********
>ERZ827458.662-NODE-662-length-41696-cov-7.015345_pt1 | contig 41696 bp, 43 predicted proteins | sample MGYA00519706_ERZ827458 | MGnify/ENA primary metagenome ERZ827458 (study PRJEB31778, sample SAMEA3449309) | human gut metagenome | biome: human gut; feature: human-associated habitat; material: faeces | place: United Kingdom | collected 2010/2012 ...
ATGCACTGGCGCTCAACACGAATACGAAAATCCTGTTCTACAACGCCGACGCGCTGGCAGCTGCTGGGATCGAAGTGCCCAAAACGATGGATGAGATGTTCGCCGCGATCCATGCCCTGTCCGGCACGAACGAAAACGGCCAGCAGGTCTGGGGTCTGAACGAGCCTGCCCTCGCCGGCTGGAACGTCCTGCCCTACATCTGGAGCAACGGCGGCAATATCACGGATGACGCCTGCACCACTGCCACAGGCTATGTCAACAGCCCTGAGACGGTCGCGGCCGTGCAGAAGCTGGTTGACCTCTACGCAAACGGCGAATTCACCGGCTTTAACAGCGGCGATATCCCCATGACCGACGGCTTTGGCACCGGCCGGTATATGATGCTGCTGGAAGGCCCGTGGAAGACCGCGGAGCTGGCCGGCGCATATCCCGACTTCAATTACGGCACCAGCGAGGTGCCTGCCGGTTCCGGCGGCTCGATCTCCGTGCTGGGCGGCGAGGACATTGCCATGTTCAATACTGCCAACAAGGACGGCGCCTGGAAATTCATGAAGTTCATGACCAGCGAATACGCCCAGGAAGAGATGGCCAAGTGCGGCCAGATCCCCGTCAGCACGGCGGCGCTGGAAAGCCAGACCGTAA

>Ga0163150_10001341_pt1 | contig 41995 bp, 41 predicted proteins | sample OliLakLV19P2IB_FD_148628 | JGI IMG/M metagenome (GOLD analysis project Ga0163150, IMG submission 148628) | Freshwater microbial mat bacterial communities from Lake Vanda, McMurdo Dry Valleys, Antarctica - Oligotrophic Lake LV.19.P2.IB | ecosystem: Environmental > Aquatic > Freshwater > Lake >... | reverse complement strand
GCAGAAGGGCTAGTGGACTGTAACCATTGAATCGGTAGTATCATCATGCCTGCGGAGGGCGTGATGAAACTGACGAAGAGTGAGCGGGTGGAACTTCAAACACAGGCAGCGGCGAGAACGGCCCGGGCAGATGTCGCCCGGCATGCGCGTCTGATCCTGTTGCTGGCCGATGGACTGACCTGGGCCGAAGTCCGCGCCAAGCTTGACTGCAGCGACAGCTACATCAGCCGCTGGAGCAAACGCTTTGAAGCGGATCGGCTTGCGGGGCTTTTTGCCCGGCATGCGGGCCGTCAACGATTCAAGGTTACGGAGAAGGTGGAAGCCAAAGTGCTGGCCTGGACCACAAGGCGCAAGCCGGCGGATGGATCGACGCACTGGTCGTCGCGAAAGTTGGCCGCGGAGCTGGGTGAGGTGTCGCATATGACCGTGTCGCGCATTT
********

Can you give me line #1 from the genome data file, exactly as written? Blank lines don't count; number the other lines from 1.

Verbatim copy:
>ERZ827458.662-NODE-662-length-41696-cov-7.015345_pt1 | contig 41696 bp, 43 predicted proteins | sample MGYA00519706_ERZ827458 | MGnify/ENA primary metagenome ERZ827458 (study PRJEB31778, sample SAMEA3449309) | human gut metagenome | biome: human gut; feature: human-associated habitat; material: faeces | place: United Kingdom | collected 2010/2012 ...